We all know Daphne du Maurier as the author of Rebecca, one of the most beloved novels of all time. But, in her book Manderley Forever, Tatiana de Rosnay, bilingual author of the bestselling novel Sarah’s Key, explores aspects of du Maurier’s character unknown to most fans. De Rosnay writes Daphne’s biography with the engaging storytelling quality of a novel, as she gives a faithful and realistic account of du Maurier’s life. I learned that the young Daphne du Maurier was coddled and favored by her father - a relationship that became oppressive in later years and was also the basis for some of Daphne’s stories. De Rosnay also respectfully describes Daphne’s affairs and infatuations, noting that many of Daphne’s relationships provided a passionate spark for her next story.
Daphne du Maurier faithfully corresponded with several friends and family members over many years. With the help of excerpts from these letters and a terrific amount of research, readers of Manderley Forever learn that Daphne was shy and reclusive, yet she loved to joke around with her son, Kits. Surprisingly, we also learn that she was continually vexed at being known as a Gothic romance author and was constantly trying to prove that her writing had depth and substance.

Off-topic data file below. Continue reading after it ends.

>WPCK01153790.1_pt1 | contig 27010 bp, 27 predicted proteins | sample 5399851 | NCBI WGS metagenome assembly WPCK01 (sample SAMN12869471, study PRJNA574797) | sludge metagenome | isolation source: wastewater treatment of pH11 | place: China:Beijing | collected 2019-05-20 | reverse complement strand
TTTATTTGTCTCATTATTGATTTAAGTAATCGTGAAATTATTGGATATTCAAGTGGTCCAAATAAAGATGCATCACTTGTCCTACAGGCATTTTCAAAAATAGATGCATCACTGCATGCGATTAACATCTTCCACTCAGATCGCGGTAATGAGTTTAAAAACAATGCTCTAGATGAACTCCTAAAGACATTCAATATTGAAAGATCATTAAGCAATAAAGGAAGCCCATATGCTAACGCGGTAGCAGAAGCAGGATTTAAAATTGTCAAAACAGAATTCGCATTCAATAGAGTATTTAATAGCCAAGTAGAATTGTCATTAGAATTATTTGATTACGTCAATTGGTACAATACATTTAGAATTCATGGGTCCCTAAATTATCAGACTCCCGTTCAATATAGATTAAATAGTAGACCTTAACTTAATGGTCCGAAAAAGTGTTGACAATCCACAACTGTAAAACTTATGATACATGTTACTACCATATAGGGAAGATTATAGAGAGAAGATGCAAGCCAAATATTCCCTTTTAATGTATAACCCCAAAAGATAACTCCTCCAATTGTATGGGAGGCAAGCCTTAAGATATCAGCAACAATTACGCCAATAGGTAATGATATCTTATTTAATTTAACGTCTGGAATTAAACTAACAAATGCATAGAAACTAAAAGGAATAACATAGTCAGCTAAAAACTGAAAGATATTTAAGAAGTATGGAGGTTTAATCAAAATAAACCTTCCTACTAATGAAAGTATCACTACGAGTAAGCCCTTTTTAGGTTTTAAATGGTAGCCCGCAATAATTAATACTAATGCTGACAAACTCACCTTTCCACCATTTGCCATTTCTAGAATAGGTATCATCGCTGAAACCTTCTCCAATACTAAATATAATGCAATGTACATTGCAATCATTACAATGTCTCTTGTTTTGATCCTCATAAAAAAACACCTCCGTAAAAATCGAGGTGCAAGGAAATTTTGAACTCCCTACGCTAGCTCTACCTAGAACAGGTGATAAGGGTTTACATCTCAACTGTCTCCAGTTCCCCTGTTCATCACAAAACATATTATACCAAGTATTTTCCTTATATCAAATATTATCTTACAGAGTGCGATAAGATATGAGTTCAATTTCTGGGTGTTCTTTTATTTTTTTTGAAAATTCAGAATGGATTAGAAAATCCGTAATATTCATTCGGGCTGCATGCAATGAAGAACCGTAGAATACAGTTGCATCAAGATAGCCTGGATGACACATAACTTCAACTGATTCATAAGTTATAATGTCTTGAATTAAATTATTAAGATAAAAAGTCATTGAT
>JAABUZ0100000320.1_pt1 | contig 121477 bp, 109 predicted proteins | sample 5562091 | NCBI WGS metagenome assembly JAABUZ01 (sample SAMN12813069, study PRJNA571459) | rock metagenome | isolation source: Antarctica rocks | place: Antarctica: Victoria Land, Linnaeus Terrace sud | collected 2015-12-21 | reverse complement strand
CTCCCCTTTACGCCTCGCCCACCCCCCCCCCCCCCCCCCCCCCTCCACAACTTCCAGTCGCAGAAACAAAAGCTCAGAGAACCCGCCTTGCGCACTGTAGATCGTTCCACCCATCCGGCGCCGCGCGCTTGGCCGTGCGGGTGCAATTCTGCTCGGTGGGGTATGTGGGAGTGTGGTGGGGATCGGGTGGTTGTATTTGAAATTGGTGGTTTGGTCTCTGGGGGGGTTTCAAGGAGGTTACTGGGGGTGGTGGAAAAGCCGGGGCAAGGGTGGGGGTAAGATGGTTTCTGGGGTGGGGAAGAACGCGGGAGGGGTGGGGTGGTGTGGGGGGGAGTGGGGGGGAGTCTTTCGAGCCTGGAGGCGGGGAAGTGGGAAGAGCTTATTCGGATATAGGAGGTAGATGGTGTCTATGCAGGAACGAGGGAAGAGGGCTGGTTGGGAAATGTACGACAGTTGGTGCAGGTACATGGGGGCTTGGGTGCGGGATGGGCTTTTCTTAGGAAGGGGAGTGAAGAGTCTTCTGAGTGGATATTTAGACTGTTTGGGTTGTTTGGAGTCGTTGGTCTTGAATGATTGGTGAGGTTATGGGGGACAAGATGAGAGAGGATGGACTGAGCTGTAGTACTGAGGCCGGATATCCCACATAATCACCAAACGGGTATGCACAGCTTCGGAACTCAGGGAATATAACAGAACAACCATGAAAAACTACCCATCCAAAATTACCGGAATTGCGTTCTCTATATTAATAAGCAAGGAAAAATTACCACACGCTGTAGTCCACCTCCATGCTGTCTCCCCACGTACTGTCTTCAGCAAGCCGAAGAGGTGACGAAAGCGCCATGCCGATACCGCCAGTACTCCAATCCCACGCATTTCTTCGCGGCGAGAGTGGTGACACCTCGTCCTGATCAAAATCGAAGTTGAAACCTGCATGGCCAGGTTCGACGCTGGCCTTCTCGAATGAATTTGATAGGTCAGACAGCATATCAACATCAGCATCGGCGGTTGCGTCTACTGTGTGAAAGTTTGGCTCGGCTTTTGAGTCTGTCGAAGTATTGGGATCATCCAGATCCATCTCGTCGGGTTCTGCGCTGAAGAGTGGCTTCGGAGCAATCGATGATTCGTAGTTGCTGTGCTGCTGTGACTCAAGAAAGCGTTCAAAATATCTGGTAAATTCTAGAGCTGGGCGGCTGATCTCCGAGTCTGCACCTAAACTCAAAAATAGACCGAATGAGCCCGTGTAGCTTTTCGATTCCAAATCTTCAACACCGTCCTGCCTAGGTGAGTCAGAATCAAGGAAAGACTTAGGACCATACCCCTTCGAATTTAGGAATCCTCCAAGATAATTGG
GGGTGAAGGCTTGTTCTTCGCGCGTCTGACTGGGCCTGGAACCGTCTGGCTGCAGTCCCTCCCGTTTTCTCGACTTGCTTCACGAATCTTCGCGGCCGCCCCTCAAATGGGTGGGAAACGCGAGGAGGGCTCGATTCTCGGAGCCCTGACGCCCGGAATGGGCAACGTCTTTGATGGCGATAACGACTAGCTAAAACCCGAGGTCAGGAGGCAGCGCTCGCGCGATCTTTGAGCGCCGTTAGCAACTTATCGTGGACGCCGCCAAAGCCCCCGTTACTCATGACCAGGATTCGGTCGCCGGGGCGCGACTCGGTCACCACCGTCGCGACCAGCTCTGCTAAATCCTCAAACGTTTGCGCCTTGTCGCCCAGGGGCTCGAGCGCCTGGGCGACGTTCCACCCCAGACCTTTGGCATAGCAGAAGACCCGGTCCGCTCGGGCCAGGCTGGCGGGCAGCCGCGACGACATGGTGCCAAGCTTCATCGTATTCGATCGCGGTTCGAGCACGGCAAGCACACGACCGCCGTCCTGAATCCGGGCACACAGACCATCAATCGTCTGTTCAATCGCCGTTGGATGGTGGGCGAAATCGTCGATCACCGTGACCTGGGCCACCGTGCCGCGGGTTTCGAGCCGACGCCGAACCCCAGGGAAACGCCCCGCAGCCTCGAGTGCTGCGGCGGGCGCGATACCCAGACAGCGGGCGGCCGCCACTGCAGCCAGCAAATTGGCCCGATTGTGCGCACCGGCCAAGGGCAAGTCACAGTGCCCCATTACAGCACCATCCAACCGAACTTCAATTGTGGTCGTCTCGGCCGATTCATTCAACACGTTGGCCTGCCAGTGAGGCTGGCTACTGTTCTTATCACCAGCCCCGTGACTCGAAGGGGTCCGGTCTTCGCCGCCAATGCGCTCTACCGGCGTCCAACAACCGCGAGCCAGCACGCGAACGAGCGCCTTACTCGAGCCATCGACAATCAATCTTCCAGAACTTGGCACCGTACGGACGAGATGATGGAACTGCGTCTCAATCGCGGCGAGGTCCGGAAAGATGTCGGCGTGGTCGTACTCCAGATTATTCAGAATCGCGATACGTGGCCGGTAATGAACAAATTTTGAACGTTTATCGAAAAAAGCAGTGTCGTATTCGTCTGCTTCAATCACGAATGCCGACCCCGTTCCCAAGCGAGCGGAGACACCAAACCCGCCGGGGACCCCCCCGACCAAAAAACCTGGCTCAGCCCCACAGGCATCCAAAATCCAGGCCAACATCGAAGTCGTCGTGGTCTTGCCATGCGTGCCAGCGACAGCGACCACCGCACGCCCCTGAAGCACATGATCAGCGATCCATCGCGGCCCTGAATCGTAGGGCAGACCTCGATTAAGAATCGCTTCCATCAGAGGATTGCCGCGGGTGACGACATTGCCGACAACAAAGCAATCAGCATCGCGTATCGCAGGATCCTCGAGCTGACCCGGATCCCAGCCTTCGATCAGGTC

Daphne wrote novels, plays, biographies, collaborative photo essays, articles, and family histories. Not all her works were successful; but, all were well-researched, and Daphne devoted herself wholeheartedly to each project, often at the expense of her husband and children. Daphne was independent and, for most of her life, not too concerned with other people or her effect on them. At times, she felt strong bonds with others, but her one true priority was her writing. I believe that Daphne herself would agree that she felt stronger ties to houses rather than people. Tatiana de Rosnay did a wonderful job conveying Daphne’s intense attachment to her home of many years, Menabilly. When de Rosnay described the moment that Daphne finally left “Mena,” I could almost feel Daphne’s loss and heartbreak.
It’s a sign of a good book when you finish the last page with a craving for more - to explore further, to think about what you read and how you feel about it. Now that I have some insight into Daphne du Maurier’s life, I’d like to re-read my favorite du Maurier books, like Rebecca and My Cousin Rachel, but I also cannot wait to explore her short story collections and plays. Frankly, I’m not sure that I’m as fond of Daphne du Maurier as I was before I knew so much about her life and personality. But, I think I would have enjoyed a seaside stroll with Daphne and the opportunity to ask about her struggles as an artist, a mother, a wife, and a woman.
-Autumn Hjort, Playwrights Salon Literary Manager